But AUDART is also a place on the web where you can find them at http://www.audart.com. Their shows go up and remain on the web, including images of openings as well as the artists works of art. The audience, which continues to wander through their web-sibit (to coin a word for an exhibit on-line) is "inter-generational," but they also draw crowds against all odds to the area for shows. Thousands of people showed up a a recent show, bringing together artists and art from Andy Warhol's Factory. What Rent is doing for theater, AUDART is trying to do for art: Shaking it by the collar, waking it to the fact that the worldwide web is watching. They're setting up tents of artwork in a potentially bland techno wasteland. AUDART's audience mixes Bohemians with business people, and the company deals with multinational companies as well as local businesses and clubs. Even the place is hard to describe, halfway between a spaceship and a cave, a gallery and a happening.
This, in a way, is using the web to help create a scene. London and Regan talk about about all of this as "the salon concept" and plan on bringing in dance, and theater. But whether it's deliberate or just taste, a lot of thearter is tinged with technology. James Warhola's paintings have a sci-fi feel, like strange, purplish robots staring from the walls or scenes from a child's dreams: He has illustrated children's books. And while the web-art wedding seems inevitable the truth of the matter is that this was a natural almost organic growth in response to the Silicon Alley businesses that were coming to Audart's fantastic opening night exhibition parties. "We couldn't help overhearing the complaints most companies were having with slow connections to the net and the high cost of quality website creation and graphics production," says London. "In the same crowd of people we would hear a complaint and find the appropriate solution in another discussion across the room. We took our concept of integration, introducing those who made art to those who love art, into the technology solutions world. Weve become hosts to the latest cutting edge solutions and introduce them to a company very much in the same way we would introduce an artist to a collector." Hence, AUDCOM, a "solutions" company with a strong focus on internet and intranet issues, providing high speed access to the internet, local circuit providing, web, CD-ROM and video design and production services, event webcasting and more. A comprehensive "internet agency" where you can find a total solution or just one important piece of the puzzle.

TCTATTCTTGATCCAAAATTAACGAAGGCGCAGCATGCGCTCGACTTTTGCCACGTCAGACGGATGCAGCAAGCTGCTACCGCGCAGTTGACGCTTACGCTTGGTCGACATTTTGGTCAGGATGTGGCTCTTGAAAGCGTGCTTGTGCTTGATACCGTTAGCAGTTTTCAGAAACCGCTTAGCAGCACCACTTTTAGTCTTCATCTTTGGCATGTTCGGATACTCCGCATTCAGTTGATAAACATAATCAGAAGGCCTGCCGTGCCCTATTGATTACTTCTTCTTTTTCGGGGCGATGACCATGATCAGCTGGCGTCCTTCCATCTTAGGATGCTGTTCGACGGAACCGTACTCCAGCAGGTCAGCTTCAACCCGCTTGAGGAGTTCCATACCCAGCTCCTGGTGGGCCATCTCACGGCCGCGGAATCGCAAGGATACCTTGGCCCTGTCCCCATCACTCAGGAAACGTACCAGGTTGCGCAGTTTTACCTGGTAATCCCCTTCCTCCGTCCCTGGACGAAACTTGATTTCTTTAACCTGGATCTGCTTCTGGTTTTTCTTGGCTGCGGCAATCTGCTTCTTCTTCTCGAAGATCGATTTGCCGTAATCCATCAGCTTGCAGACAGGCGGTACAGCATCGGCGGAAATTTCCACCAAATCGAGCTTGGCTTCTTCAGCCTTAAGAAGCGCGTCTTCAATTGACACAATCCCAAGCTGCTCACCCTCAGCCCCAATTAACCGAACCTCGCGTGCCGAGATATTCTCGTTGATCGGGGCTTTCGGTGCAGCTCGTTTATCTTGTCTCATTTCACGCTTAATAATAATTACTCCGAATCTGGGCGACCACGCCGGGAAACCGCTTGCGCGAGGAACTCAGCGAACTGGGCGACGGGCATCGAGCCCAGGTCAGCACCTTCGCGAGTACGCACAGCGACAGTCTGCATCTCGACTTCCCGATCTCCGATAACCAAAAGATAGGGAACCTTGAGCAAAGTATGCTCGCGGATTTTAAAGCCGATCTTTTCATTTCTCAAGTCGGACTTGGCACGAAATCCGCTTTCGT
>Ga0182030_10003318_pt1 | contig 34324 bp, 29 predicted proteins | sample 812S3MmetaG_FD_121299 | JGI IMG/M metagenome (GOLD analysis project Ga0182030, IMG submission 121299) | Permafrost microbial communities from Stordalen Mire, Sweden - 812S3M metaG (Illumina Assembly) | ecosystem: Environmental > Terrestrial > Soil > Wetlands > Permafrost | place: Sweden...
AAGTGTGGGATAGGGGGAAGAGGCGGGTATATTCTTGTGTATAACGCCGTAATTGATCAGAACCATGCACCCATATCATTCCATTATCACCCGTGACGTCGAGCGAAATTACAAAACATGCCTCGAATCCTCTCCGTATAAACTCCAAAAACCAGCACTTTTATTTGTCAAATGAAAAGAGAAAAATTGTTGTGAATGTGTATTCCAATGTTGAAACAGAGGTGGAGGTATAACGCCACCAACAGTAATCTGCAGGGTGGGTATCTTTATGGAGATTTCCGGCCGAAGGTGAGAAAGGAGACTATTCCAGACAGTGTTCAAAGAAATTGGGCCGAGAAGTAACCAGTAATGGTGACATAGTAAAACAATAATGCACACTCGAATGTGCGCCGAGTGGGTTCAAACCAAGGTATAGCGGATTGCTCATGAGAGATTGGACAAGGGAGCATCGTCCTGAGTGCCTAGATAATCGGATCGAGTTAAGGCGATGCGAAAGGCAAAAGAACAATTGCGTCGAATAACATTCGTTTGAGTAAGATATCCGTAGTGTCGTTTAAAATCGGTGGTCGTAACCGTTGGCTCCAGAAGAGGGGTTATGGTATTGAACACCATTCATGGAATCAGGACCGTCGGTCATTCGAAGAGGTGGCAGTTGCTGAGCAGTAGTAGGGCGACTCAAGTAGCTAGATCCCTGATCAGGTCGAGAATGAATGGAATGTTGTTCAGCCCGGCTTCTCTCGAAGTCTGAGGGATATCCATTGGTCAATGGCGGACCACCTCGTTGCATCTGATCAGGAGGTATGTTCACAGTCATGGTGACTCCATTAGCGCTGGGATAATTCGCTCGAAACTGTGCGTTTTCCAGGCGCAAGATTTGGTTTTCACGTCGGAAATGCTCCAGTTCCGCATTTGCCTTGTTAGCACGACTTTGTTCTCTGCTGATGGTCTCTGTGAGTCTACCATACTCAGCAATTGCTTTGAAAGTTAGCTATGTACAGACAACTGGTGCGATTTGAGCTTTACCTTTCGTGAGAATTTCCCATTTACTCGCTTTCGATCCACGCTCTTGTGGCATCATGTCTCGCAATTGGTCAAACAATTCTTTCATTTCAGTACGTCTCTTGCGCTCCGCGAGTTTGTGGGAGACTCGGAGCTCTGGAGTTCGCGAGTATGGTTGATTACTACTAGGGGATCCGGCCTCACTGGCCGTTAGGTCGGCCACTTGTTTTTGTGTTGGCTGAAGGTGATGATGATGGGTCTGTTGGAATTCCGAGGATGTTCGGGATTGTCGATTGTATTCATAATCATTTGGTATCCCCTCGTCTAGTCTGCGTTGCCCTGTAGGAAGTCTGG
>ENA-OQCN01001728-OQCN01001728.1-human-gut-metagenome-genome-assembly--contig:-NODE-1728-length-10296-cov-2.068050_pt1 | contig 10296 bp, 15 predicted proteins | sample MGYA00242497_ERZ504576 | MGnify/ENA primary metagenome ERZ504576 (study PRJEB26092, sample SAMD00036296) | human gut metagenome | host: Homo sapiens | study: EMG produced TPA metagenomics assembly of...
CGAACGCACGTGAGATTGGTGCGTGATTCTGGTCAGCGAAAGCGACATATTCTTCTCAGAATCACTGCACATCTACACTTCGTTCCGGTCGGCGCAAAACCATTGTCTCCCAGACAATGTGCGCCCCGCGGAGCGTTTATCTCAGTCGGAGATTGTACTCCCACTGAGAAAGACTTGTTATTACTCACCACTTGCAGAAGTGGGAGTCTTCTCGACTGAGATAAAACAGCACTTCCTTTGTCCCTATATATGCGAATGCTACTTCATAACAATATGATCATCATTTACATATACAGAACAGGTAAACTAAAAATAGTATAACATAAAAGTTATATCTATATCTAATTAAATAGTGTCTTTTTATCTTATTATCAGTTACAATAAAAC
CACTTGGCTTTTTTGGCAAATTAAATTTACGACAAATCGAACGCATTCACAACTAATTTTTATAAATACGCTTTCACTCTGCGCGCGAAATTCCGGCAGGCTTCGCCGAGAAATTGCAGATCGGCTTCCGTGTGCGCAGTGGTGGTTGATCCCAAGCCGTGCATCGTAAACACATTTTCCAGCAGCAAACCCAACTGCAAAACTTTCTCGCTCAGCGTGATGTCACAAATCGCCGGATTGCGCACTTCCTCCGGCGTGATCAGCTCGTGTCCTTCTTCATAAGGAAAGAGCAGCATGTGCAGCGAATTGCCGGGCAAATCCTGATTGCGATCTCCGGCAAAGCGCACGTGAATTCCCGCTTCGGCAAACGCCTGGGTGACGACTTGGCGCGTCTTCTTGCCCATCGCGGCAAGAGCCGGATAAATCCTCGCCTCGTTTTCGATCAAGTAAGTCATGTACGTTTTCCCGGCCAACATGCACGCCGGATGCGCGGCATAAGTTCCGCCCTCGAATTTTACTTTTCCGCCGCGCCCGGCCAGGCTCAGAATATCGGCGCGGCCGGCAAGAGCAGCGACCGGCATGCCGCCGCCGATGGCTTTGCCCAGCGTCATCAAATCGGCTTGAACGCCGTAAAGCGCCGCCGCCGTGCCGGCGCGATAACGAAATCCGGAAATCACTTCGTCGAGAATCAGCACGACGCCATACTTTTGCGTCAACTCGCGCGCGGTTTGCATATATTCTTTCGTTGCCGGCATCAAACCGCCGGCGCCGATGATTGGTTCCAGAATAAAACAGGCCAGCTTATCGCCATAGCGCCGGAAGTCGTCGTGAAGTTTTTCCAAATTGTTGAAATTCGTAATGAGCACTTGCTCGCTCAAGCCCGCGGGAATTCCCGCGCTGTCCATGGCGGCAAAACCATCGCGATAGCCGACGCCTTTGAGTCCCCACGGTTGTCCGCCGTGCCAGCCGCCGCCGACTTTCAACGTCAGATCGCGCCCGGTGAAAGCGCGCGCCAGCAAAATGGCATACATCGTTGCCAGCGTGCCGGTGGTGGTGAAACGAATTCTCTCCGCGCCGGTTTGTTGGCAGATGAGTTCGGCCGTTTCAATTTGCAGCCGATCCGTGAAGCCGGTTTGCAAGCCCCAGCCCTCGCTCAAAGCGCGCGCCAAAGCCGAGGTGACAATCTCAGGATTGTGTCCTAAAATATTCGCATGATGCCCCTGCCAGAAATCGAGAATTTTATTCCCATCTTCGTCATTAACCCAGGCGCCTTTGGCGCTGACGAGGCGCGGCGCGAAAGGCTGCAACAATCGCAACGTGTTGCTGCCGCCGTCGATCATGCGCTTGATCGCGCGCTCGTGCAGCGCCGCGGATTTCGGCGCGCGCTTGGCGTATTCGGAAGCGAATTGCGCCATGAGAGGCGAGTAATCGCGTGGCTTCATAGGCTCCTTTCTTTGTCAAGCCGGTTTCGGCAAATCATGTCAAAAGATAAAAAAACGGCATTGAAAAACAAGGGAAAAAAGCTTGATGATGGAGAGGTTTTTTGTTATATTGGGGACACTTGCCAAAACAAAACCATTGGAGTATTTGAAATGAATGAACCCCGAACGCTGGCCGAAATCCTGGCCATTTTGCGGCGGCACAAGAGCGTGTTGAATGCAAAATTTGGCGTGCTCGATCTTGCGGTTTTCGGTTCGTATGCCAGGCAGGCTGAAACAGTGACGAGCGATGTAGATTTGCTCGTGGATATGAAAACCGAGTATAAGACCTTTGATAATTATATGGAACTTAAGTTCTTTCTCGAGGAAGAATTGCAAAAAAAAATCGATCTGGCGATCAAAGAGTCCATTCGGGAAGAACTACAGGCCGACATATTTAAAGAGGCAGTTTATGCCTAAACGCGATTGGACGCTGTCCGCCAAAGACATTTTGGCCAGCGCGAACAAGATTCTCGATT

But while they began using technology to serve other companies, they also integrated with their own work. And the gallery found that it could build a following, as well as show its work on the web. And in fact, for some people it became a virtual gallery, real only on the web rather than visiting in person.
"The Web," London says, "became a wonderful platform. We adopted a platform of integrating art and technology."
Of course the gallery and the internet company get email from around the world. (email to firstname.lastname@example.org) But that has begun to translate into visits from people who found the gallery on-line first. Their webcasts also, they say have drawn big virtual crowds. "They walk in everyday," Regan says. "Sent by a friend." Nobody has talked much about the role of the web in tourism, but it has become a huge boon for places off the beaten track such as AUDART (even though it's next to the NY Stock Exchange). And strangely and simply enough, the Wall Street crowd is beginning to discover AUDART - both as a gallery and an internet agency. AUDART co-sponsored and has supported the events of the Alliance for Downtown, which certainly didn't hurt.
"What they love is the experience of coming in,"
"It's always a surprise."
Audrey Regan and Neil London at home at AUDART
MANHATTAN MIRROR / MAY 97 Peter Biancalli
For information call: Neil London 954-296-5204